Lalla Ward’s Romana has far less to do than in The Horns of Nimon, but is still worth watching: could there possibly be any ulterior motive for the way she overemphasises the word “Lush!” as she aims it twice at temporary-husband-to-be Tom Baker? K9, doomed by this point, gets an infamous kick from guest star Bill Fraser that amounts to little more than a feeble tap, though much of his performance as a Gaztak space mercenary is more entertaining – with bits of the script designed as a satire on Doctor Who, even if mostly far less successfully than the whole of the previous year, a few gags work, and it always cracks me up when Fraser’s General Grugger hears a line of incomprehensible technobabble and grunts, “Oh, yes. Good,” like an uneasy viewer at home. The main problem with the Gaztaks is that, as villains, they’re not supposed to be the ones we identify with – and yet, greedy, grubby and dim as they are, a bunch of individual characters with different costumes and even some mixed-race casting seem more like people than the planet Tigella’s two castes of identical prim Savants and differently identical fundamentalist Deons (yes, I’ve just told you everything about their ‘characterisation’). Between those two factions is inexplicable ‘leader’ Zastor, played by an ill Edward Underdown, and it’s difficult to tell if his ineffectitude is more in the script or the actor. Wetter than a bell-plant salad, he was – many years and surely much lost charisma and beauty (of which I’d love to see any evidence) before – the inspiration for Mad About the Boy, but here he merely fails to interrupt other actors on time and throws away several of the script’s few good lines, most famously on the Doctor:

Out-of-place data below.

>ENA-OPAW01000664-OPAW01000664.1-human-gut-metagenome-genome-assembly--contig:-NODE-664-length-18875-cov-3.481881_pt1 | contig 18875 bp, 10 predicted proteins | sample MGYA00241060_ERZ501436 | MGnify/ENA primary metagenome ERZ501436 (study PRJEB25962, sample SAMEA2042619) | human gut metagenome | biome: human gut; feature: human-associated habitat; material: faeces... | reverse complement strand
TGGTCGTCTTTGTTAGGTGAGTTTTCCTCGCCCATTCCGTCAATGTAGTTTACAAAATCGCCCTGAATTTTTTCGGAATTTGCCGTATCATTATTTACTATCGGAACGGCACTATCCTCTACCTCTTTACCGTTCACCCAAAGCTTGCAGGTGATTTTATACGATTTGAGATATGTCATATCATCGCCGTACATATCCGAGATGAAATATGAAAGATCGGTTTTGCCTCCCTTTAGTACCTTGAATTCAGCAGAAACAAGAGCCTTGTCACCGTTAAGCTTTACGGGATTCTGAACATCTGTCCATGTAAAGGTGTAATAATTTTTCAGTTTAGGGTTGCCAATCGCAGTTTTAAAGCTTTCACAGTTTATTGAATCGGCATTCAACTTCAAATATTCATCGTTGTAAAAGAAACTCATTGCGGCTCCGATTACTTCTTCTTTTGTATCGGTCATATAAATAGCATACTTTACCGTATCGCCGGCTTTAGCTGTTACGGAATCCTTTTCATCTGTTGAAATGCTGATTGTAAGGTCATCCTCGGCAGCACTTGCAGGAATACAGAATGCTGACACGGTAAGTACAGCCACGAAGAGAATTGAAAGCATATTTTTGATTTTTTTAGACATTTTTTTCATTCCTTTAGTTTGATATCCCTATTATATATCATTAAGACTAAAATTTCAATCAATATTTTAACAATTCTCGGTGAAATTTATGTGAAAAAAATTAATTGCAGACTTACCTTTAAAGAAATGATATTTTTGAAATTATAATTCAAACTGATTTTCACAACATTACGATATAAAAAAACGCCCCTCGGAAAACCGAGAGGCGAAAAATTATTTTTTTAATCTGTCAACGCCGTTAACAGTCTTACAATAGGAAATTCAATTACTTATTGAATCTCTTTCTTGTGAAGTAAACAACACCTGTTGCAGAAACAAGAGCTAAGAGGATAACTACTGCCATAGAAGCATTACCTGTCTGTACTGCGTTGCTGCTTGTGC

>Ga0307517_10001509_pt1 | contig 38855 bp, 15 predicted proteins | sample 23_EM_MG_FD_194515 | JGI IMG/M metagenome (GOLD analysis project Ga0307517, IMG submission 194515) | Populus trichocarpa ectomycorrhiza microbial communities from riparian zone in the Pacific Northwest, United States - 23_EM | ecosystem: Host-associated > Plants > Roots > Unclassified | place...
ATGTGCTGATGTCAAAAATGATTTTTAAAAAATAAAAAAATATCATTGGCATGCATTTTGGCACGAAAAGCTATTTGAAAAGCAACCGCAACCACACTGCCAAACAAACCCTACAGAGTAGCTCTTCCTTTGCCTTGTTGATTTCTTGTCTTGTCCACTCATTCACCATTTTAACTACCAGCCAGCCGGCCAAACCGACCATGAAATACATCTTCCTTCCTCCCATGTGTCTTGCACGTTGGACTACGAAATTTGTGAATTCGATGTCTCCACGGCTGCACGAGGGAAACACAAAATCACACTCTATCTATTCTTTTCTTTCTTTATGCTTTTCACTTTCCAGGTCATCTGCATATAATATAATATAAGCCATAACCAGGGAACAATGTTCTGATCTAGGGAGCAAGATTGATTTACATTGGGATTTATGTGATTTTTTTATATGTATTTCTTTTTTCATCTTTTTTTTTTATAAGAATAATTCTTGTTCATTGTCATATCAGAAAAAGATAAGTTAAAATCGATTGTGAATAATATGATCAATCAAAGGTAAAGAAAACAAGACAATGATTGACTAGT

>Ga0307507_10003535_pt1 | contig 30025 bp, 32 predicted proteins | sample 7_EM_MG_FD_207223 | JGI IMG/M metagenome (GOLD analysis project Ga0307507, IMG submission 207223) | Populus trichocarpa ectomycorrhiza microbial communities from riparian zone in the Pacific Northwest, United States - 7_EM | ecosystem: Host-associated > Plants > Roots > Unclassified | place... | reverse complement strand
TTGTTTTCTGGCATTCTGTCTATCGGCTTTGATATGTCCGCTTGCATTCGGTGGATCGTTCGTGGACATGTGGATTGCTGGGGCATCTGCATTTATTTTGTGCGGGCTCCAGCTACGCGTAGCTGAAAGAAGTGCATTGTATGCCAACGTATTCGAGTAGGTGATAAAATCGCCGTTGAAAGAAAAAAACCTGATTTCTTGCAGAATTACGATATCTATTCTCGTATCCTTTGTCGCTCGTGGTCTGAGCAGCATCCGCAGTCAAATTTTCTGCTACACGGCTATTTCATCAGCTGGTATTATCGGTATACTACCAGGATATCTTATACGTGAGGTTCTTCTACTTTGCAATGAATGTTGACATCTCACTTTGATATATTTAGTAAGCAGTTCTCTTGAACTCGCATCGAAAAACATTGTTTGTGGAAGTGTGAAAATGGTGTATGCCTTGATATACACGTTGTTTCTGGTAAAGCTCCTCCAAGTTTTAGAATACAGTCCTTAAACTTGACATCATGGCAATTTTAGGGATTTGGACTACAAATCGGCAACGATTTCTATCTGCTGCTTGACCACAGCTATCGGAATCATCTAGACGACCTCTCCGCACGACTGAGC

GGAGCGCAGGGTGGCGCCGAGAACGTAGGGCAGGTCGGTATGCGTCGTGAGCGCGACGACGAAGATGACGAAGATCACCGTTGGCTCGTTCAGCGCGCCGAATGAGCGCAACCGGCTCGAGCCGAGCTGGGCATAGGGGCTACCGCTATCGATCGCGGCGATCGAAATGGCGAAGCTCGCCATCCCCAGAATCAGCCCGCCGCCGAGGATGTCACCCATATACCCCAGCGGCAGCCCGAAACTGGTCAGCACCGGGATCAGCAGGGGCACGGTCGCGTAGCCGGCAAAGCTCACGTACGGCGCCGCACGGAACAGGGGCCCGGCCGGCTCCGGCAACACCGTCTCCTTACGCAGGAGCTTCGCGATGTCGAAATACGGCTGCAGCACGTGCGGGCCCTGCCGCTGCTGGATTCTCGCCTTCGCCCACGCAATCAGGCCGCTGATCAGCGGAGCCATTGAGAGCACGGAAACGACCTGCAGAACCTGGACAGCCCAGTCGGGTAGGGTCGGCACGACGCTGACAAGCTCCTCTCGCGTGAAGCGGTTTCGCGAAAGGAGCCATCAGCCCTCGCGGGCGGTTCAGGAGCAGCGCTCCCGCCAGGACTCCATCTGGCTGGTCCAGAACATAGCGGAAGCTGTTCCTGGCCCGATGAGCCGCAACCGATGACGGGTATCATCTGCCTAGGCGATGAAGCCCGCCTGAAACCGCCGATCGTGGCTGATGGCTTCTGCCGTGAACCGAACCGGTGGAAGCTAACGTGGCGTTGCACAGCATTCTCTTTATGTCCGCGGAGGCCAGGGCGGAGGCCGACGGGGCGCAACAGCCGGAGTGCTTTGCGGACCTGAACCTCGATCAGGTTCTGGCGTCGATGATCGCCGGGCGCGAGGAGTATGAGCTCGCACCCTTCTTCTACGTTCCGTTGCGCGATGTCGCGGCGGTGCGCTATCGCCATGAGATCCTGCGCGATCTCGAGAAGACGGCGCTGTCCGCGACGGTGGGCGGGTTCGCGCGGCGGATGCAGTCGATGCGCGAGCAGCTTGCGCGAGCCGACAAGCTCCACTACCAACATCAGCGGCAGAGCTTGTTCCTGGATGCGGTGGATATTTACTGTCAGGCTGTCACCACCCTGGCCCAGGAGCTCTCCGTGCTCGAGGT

“He sees the threads that join the Universe together, and mends them when they break.”
I’d like to claim that the scary religious Deons are a clever prediction of, say, the Christian right ignoring global warming, but unfortunately the only drearier stereotypes are the pompously scientific Savants, with whom we’re meant to sympathise but who look ridiculous and send us to sleep. Even for a piece of badly constructed anti-religious propaganda, it fluffs it; the scientists are so naff no-one could side with them, and then the writers lose their bottle and at the end by suddenly deciding one character – of who more later – may be a murderous theocratic bigot, but meant well. Even such a crude analogy has its heart in the right place, if not its brain, and manages a few glimmers of, say, topical Republican Primary: the way someone threatened with death for blasphemy gets told off for mocking religious laws, but not the arch-bigot, so as not to give offence to her beliefs; or how ‘compromises’ with the fanatics involve giving way to every religious demand, but still end up with the appeaser condemned as a heretic for not going far enough. It’s not the script, but two other choices that almost save the Deons from drowning in cliché – Jacqueline Hill, first and greatest of the Doctor’s companions, returning to the series to guest not as sensible teacher Barbara but charismatic high priestess Lexa (fabulously declaiming “It descended from the Heavens!”), and the strange, gorgeous chant that accompanies them.

Don’t Shoot the Piano Player – Shoot the Director and Writers Instead